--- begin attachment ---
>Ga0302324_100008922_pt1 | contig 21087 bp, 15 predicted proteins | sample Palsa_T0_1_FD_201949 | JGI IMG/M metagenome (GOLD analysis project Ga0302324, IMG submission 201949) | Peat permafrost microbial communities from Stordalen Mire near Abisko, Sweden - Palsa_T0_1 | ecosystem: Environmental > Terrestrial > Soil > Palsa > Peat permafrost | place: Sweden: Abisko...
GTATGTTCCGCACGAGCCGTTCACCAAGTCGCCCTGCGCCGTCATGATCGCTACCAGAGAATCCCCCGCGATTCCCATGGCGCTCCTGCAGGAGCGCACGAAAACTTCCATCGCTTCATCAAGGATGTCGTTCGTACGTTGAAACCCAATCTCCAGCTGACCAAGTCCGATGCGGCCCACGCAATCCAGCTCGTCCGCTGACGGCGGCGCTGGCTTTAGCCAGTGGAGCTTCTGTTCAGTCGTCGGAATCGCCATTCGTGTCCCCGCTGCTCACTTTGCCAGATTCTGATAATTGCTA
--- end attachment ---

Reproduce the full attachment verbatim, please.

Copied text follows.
>Ga0302324_100008922_pt1 | contig 21087 bp, 15 predicted proteins | sample Palsa_T0_1_FD_201949 | JGI IMG/M metagenome (GOLD analysis project Ga0302324, IMG submission 201949) | Peat permafrost microbial communities from Stordalen Mire near Abisko, Sweden - Palsa_T0_1 | ecosystem: Environmental > Terrestrial > Soil > Palsa > Peat permafrost | place: Sweden: Abisko...
GTATGTTCCGCACGAGCCGTTCACCAAGTCGCCCTGCGCCGTCATGATCGCTACCAGAGAATCCCCCGCGATTCCCATGGCGCTCCTGCAGGAGCGCACGAAAACTTCCATCGCTTCATCAAGGATGTCGTTCGTACGTTGAAACCCAATCTCCAGCTGACCAAGTCCGATGCGGCCCACGCAATCCAGCTCGTCCGCTGACGGCGGCGCTGGCTTTAGCCAGTGGAGCTTCTGTTCAGTCGTCGGAATCGCCATTCGTGTCCCCGCTGCTCACTTTGCCAGATTCTGATAATTGCTA